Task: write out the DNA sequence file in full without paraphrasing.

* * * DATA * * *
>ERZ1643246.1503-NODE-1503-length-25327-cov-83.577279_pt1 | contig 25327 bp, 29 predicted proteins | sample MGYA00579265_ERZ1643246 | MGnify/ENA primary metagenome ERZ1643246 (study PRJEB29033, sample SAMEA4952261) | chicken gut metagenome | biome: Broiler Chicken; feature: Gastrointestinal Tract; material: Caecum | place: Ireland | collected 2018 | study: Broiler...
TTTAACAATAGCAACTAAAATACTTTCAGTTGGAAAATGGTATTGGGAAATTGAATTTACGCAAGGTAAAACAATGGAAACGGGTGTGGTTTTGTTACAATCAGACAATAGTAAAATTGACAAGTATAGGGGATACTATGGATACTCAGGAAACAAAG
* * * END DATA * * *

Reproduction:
>ERZ1643246.1503-NODE-1503-length-25327-cov-83.577279_pt1 | contig 25327 bp, 29 predicted proteins | sample MGYA00579265_ERZ1643246 | MGnify/ENA primary metagenome ERZ1643246 (study PRJEB29033, sample SAMEA4952261) | chicken gut metagenome | biome: Broiler Chicken; feature: Gastrointestinal Tract; material: Caecum | place: Ireland | collected 2018 | study: Broiler...
TTTAACAATAGCAACTAAAATACTTTCAGTTGGAAAATGGTATTGGGAAATTGAATTTACGCAAGGTAAAACAATGGAAACGGGTGTGGTTTTGTTACAATCAGACAATAGTAAAATTGACAAGTATAGGGGATACTATGGATACTCAGGAAACAAAG